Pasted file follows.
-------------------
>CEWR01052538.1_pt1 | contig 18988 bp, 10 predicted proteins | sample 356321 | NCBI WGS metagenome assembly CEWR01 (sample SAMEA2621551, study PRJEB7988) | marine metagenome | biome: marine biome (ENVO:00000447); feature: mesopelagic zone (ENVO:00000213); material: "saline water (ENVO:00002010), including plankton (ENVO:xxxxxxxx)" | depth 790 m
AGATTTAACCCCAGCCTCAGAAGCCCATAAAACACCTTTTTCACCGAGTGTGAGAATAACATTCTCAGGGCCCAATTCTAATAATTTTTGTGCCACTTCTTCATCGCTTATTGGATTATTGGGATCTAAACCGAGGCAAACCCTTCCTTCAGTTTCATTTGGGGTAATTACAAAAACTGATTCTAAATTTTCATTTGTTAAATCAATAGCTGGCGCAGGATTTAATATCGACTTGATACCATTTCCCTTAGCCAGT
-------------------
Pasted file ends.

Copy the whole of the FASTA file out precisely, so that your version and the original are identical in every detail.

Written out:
>CEWR01052538.1_pt1 | contig 18988 bp, 10 predicted proteins | sample 356321 | NCBI WGS metagenome assembly CEWR01 (sample SAMEA2621551, study PRJEB7988) | marine metagenome | biome: marine biome (ENVO:00000447); feature: mesopelagic zone (ENVO:00000213); material: "saline water (ENVO:00002010), including plankton (ENVO:xxxxxxxx)" | depth 790 m
AGATTTAACCCCAGCCTCAGAAGCCCATAAAACACCTTTTTCACCGAGTGTGAGAATAACATTCTCAGGGCCCAATTCTAATAATTTTTGTGCCACTTCTTCATCGCTTATTGGATTATTGGGATCTAAACCGAGGCAAACCCTTCCTTCAGTTTCATTTGGGGTAATTACAAAAACTGATTCTAAATTTTCATTTGTTAAATCAATAGCTGGCGCAGGATTTAATATCGACTTGATACCATTTCCCTTAGCCAGT